Con­quers land of samba

Kuwait Times - - LIFESTYLE -

Brazil may be the land of samba and bossa nova, but lately its hips are sway­ing to a dif­fer­ent rhythm. In cow­boy hats and plaid shirts, with touches of bling, newwave coun­try singers are con­quer­ing the air­waves and the dance floors. A world away from the soft jazz and Latin rhythms that Brazil crafted from the 1960s, this is “ser­tanejo” the catchy sound of the deep coun­try.

Cou­ples dance cheek to cheek as “Jorge and Ma­teus” croon their songs of love and loss. “Chi­taoz­inho and Xororo” set toes tap­ping with a banjo and vi­olin. The mu­sic pulls at the heart­strings, say fans - such as Cristina de Souza, 38. In pink lip­stick and a heart-shaped neck­lace, she waits in line for a Jorge and Ma­teus con­cert in the ser­tanejo cap­i­tal Goia­nia - Brazil’s an­swer to Nashville. “Ser­tanejo mu­sic is about the heart,” she tells AFP. “It is about ro­mance and suf­fer­ing, so peo­ple iden­tify with it. It is a rhythm that cap­ti­vates ev­ery­one.”

Love Songs

Of the 100 most-played songs on the ra­dio in Brazil last year, 75 were ser­tanejo, ac­cord­ing to a rank­ing by mu­sic in­dus­try group Crow­ley. “Nowa­days it has a very strong in­flu­ence on Brazil­ians’ ev­ery­day lives, on how they entertain them­selves and build their iden­ti­ties,” said Ed­son Farias, a so­ci­ol­o­gist at Brasilia Univer­sity. “It has a de­ci­sive in­flu­ence on how they re­late to each other emo­tion­ally. Peo­ple cry about their love lives, or cel­e­brate them, lis­ten­ing to ser­tanejo.”

Town and Coun­try

The style has ex­isted for at least a cen­tury in this vast, farm­ing na­tion. But it turned into a pop­u­lar phe­nom­e­non from the 1980s, mi­grat­ing to the cities. It adopted elec­tric gui­tars, key­boards and full rock ‘n’ roll-style drum kits. Chi­taoz­inho and Xororo’s best­selling 1990 al­bum “As­phalt Cow­boy” cap­tured the essence of this ser­tanejo fu­sion. “We felt that the mu­sic couldn’t just stay re­stricted to an acous­tic coun­try style,” says Jose de Lima So­brinho, one half of the duo.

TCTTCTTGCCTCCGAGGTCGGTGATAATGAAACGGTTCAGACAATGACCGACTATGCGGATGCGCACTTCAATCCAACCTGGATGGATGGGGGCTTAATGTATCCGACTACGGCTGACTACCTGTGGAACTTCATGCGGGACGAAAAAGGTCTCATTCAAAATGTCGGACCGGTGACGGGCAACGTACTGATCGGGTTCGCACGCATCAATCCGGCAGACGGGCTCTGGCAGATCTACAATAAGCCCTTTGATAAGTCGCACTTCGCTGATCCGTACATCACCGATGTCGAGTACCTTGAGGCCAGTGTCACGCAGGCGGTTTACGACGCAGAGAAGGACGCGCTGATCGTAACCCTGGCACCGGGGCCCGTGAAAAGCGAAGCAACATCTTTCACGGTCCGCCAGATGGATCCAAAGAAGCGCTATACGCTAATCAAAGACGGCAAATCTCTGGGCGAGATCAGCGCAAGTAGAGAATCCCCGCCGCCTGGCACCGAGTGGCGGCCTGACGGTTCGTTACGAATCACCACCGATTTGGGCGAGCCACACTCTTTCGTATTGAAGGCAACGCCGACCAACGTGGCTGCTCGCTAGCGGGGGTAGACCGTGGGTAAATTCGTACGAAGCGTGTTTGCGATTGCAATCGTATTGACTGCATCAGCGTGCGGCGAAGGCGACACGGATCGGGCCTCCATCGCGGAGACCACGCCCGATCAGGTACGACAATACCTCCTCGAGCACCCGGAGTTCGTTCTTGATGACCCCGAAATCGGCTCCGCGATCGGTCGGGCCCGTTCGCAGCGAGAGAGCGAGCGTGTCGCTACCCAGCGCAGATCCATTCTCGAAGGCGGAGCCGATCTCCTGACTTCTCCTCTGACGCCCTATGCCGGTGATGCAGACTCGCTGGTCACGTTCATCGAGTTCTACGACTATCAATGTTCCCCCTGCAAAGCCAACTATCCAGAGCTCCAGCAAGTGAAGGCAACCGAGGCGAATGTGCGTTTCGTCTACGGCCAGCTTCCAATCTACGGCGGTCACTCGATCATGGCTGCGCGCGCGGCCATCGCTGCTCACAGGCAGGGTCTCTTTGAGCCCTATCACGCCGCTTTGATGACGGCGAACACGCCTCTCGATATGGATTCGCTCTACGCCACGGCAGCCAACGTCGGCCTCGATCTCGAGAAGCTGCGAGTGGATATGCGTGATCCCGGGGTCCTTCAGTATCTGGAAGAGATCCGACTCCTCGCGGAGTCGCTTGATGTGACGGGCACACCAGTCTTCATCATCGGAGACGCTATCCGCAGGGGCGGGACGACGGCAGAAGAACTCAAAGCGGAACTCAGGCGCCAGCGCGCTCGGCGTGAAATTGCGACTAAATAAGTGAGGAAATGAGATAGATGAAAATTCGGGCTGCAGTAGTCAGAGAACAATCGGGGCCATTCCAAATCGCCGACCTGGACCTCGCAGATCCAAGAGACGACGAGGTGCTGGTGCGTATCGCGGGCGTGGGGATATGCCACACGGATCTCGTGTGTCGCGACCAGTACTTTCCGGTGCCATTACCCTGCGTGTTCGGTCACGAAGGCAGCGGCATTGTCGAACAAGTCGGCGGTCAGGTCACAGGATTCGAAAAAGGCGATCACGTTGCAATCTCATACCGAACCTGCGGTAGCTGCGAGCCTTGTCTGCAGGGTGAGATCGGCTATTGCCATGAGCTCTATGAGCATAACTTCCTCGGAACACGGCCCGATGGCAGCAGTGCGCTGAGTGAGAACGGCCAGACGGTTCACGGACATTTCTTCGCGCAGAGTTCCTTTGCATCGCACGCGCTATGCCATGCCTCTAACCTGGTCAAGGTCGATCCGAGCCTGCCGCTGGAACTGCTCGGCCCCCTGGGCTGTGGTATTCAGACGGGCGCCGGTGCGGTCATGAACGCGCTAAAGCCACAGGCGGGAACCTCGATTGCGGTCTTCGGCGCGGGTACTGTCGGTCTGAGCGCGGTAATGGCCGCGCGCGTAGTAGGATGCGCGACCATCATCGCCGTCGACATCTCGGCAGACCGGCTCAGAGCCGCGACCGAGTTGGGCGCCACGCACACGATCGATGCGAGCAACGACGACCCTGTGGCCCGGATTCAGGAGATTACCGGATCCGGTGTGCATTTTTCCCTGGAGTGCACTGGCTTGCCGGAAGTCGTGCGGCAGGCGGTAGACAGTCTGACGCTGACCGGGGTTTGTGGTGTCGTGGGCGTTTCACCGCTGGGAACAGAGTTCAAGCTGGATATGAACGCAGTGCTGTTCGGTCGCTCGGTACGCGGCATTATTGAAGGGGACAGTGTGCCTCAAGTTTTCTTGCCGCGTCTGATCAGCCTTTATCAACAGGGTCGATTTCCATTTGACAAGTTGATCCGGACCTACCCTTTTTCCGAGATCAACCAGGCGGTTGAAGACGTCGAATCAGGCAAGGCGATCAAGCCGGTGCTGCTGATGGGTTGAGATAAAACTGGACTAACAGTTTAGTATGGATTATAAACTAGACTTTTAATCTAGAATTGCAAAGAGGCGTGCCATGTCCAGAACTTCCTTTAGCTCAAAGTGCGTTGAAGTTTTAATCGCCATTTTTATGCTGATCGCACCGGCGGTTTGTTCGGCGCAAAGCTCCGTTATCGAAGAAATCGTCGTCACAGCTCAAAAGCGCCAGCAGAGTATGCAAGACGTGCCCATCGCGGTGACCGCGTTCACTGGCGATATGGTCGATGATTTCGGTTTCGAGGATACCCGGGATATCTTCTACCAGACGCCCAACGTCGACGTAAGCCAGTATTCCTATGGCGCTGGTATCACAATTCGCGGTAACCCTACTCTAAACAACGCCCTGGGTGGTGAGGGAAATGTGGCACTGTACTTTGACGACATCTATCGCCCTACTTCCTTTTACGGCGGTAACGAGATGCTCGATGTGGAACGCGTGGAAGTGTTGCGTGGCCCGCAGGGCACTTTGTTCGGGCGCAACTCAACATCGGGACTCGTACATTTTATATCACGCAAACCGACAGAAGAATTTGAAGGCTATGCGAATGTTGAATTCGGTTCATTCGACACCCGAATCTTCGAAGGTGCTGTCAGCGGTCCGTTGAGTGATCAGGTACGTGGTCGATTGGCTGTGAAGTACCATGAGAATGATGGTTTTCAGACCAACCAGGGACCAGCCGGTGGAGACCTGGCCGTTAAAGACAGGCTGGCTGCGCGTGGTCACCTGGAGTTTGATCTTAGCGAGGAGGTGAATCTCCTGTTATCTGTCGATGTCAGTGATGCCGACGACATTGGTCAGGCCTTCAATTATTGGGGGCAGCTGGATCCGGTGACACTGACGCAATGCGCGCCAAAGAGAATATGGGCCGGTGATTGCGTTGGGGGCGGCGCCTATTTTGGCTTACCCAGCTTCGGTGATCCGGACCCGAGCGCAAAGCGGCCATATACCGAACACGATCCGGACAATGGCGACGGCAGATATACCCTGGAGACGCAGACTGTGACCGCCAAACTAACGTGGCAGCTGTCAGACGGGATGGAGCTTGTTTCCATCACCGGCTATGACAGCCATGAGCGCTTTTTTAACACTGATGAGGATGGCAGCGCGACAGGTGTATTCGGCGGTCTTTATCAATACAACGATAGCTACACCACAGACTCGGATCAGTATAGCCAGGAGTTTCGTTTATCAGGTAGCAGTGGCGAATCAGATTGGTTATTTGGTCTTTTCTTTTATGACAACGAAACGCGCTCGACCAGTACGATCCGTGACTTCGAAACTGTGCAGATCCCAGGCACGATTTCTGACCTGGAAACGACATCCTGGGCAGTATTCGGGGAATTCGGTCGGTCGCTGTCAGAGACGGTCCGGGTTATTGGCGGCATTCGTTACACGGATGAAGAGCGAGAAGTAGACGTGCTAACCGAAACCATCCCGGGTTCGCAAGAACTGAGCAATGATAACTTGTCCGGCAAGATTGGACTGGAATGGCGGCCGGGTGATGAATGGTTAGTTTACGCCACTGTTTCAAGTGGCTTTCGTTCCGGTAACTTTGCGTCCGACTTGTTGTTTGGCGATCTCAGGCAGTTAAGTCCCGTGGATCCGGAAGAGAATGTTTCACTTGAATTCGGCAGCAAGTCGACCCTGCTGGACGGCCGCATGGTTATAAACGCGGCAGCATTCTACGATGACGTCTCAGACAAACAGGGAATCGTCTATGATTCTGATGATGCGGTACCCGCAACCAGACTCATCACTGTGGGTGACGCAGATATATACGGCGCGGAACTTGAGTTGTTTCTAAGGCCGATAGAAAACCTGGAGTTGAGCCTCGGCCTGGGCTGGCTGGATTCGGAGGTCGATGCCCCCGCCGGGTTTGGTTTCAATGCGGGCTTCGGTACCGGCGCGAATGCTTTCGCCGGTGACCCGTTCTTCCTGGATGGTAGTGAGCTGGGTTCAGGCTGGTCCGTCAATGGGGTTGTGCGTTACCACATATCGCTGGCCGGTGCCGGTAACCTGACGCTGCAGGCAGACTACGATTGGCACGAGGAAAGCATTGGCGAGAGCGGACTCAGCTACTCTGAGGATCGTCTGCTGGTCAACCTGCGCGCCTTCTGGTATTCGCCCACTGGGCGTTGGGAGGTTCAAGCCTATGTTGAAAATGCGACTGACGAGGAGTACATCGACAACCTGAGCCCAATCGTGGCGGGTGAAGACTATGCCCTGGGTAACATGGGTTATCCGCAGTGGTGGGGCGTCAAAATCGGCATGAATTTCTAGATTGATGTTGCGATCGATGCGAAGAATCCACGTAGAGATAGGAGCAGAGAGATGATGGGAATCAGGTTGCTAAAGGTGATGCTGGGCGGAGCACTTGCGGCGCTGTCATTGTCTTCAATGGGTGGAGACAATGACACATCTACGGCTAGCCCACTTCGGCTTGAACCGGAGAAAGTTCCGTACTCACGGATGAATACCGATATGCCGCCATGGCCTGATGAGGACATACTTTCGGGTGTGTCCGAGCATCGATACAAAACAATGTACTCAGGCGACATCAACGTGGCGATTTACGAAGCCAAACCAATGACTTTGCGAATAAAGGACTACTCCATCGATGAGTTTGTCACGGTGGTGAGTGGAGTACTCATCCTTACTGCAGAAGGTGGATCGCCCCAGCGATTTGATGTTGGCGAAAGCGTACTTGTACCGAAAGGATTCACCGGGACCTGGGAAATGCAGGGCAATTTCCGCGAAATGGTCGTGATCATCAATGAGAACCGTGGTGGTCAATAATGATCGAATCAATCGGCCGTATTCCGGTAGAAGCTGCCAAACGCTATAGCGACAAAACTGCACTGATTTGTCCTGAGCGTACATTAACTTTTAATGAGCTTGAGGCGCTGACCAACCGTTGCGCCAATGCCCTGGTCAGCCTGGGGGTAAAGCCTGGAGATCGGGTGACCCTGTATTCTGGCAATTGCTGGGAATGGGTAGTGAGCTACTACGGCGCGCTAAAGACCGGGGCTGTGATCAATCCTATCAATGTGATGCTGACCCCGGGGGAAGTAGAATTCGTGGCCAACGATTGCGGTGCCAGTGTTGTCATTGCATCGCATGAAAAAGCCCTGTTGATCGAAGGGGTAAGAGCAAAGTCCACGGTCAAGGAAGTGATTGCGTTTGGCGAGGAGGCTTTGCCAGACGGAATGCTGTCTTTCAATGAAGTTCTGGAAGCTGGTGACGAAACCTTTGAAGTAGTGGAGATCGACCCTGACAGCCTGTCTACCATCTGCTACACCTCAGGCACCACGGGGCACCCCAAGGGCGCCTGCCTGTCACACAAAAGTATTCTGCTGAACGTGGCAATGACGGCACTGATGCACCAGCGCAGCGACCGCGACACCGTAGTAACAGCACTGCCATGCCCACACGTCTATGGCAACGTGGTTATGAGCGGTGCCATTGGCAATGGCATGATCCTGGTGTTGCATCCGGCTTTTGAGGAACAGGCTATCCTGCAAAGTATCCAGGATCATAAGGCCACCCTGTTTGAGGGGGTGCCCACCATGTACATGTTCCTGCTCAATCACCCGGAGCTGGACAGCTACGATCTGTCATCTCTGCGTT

Au­di­ences are still flock­ing to see them. “It’s about what peo­ple like to hear. It is about the lives of all Brazil­ians,” So­brinho tells AFP, at a con­cert in Goia­nia. “Peo­ple from the in­te­rior, who know the coun­try­side, farm­ing, fish­ing - those peo­ple have the great­est love for this mu­sic be­cause it is part of their back­ground,” he says. Now younger acts such as Jorge and Ma­teus are rein­vent­ing the style. “Ser­tanejo is mod­ern mu­sic,” says one half of the duo, Jorge Alves Barce­los. “You can use a wide range of mu­si­cal in­stru­ments. You can in­cor­po­rate Latin in­flu­ences or more tra­di­tional in­flu­ences, or some­thing more elec­tronic. Nowa­days, ser­tanejo has it all.”

Some mod­ern coun­try stars like Jorge have also de­parted from the coun­try dress code of plaid shirt and cow­boy hat. He per­forms with gelled hair, a neatly trimmed beard and black t-shirt. “Their dress is no longer strictly hill­billy style,” says Farias, who is study­ing the coun­try mu­sic craze. “They wear jeans like North Amer­i­can cow­boys, along with var­i­ous sym­bols that show they have money.”

But even in its mod­ern cos­mopoli­tan form, ser­tanejo ex­alts ba­si­cally con­ser­va­tive val­ues, Farias says. It is per­haps more rem­i­nis­cent of Tammy Wynette’s “Stand By Your Man” than life in the flesh­pots of Brazil’s big cities. Its songs talk of “viril­ity and fidelity,” Farias says, “and how het­ero­sex­ual fam­i­lies are the nor­mal thing.” — AFP

‘Ser­tanejo’ mu­sic style duo ‘Chi­taoz­inho e Xororo’ per­forms. — AFP pho­tos

Brazil­ian “Ser­tanejo” mu­sic style duo “Jorge & Matheus” per­forms in Goia­nia, Goias State, Brazil on Oct 27, 2016.

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